The grass isn’t always greener: The effects of cannabis on embryological development.
With the increasing publicity of marijuana due to recent legislation, it is pertinent that the effects of fetal exposure to the drug are assessed. While in utero cannabis exposure has been associated with early pregnancy failure, birth defects and developmental delay, the mechanisms of such outcomes are largely unexplained.
Furthermore, the use of cannabinoids in cancer treatment via growth inhibition and apoptosis may indicate how cannabis exposure likely harms a growing fetus.
Cannabinoid signaling is required for proper pre-implantation development, embryo transport to the uterus, and uterine receptivity during implantation. In post-implantation development, cannabinoid signaling functions in a multitude of pathways, including, but not limited to, folic acid, VEGF, PCNA, MAPK/ERK, and BDNF.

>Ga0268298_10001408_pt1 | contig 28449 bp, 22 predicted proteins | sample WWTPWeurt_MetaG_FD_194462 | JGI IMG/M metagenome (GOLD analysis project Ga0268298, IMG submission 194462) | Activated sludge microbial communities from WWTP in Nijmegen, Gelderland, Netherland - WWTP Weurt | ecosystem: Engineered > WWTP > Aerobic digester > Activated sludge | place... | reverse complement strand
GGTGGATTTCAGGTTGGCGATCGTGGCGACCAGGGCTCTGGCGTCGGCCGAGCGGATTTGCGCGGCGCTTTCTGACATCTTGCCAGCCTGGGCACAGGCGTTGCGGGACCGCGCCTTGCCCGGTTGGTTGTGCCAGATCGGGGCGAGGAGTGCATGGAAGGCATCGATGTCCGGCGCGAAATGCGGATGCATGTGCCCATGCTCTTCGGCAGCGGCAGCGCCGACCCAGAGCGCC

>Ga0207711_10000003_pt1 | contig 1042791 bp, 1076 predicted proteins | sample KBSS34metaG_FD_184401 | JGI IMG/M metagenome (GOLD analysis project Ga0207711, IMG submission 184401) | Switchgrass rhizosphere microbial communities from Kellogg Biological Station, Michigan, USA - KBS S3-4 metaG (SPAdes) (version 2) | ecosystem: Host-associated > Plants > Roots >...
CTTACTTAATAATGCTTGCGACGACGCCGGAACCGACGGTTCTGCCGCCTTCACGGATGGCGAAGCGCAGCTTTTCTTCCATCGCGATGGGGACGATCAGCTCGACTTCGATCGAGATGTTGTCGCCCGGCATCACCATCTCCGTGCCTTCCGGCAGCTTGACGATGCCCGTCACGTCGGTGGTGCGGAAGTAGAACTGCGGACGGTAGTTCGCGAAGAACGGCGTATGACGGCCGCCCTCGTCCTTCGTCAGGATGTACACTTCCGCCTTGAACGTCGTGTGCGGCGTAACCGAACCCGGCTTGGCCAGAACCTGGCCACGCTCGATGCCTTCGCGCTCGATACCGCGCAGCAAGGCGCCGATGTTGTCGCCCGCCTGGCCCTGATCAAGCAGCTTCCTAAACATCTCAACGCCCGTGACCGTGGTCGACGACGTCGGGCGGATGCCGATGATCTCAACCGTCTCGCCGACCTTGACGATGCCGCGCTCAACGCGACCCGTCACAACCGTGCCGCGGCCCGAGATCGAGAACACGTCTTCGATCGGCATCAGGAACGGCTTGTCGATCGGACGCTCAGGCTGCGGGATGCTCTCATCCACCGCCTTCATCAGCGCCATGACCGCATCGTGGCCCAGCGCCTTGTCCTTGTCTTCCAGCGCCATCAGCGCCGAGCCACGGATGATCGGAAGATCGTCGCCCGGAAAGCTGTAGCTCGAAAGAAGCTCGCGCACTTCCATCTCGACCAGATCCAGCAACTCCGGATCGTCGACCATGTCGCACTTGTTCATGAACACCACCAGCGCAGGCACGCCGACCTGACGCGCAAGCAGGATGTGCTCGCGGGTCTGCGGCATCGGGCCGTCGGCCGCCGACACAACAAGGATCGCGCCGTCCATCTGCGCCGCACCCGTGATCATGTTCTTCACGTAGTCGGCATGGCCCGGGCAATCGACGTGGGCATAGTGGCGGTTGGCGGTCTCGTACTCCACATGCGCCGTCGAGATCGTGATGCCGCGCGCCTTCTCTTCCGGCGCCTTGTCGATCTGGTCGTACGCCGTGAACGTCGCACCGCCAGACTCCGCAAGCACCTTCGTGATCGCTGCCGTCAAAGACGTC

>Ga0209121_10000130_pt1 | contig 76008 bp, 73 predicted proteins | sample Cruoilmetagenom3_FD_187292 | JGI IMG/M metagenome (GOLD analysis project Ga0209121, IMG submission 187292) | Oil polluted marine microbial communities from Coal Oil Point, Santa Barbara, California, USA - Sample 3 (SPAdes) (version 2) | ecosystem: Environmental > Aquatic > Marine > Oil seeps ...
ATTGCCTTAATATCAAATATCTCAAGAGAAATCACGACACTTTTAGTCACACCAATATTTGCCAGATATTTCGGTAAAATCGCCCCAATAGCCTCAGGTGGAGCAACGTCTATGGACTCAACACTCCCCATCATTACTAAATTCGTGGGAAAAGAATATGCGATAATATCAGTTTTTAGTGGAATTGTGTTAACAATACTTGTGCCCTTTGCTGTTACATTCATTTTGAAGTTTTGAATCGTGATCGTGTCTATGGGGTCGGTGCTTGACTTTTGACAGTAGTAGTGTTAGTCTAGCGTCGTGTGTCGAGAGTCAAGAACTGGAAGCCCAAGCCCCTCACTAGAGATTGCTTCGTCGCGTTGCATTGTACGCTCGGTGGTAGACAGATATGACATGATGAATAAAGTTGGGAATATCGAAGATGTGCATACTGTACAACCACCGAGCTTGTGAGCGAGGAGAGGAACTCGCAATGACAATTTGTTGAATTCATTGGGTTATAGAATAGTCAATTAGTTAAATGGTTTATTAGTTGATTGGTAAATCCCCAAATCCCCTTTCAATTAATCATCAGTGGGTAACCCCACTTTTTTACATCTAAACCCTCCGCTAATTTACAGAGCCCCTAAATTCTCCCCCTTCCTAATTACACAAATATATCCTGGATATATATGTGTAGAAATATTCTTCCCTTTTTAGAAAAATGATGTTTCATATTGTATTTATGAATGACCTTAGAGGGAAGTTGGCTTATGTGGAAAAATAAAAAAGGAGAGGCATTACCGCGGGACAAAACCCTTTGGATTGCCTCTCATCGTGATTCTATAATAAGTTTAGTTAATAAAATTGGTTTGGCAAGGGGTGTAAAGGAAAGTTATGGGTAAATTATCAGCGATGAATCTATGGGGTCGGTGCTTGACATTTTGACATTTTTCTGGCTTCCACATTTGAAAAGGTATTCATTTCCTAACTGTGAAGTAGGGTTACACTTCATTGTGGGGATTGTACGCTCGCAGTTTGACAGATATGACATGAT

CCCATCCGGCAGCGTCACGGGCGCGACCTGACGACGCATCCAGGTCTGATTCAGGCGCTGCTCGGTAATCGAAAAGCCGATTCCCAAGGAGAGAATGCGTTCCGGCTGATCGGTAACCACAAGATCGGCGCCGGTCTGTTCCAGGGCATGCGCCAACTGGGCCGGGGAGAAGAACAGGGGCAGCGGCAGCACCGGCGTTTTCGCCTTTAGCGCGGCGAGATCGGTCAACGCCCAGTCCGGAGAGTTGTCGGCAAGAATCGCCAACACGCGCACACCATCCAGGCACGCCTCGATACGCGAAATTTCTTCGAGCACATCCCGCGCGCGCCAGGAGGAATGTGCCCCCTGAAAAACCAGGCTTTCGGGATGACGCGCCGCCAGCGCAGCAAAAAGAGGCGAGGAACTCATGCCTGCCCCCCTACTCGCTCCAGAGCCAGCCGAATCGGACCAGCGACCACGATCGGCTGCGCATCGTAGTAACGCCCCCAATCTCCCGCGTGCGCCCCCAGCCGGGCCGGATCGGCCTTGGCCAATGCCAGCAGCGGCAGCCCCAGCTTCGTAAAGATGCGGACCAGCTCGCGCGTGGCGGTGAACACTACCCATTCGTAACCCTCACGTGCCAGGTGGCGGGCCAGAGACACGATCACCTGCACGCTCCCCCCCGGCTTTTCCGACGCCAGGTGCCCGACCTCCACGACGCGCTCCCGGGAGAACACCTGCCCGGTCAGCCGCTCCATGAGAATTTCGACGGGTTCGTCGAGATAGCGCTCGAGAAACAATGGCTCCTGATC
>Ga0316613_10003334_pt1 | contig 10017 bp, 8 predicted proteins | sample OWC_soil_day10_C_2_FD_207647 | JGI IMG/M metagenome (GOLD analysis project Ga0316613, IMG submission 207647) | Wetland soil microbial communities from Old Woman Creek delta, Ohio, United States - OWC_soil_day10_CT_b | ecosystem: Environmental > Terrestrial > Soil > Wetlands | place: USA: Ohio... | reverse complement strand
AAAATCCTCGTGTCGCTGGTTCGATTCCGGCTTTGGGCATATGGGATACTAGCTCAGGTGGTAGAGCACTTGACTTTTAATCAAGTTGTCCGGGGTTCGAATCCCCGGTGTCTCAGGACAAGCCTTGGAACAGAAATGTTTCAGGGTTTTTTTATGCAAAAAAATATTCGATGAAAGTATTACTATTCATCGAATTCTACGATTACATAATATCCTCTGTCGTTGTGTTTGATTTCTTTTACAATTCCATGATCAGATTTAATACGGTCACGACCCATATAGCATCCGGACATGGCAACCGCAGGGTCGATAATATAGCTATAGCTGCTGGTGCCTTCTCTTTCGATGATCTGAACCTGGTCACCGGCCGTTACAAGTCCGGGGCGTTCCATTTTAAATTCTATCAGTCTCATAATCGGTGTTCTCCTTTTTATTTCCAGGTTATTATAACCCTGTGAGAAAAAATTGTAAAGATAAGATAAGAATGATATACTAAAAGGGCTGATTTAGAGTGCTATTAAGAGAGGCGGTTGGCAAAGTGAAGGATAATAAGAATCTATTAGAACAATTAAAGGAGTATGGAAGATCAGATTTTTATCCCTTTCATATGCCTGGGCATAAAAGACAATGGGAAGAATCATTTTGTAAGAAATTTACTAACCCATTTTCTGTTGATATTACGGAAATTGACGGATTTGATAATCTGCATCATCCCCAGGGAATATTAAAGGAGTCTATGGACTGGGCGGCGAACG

Disrupting the normal activity of these pathways can significantly alter many vital in utero processes, including angiogenesis, cellular replication, tissue differentiation, and neural cognitive development. This paper aims to demonstrate the effects of cannabis exposure on a developing embryo in order to provide a molecular explanation for the adverse outcomes associated with cannabis use during pregnancy.
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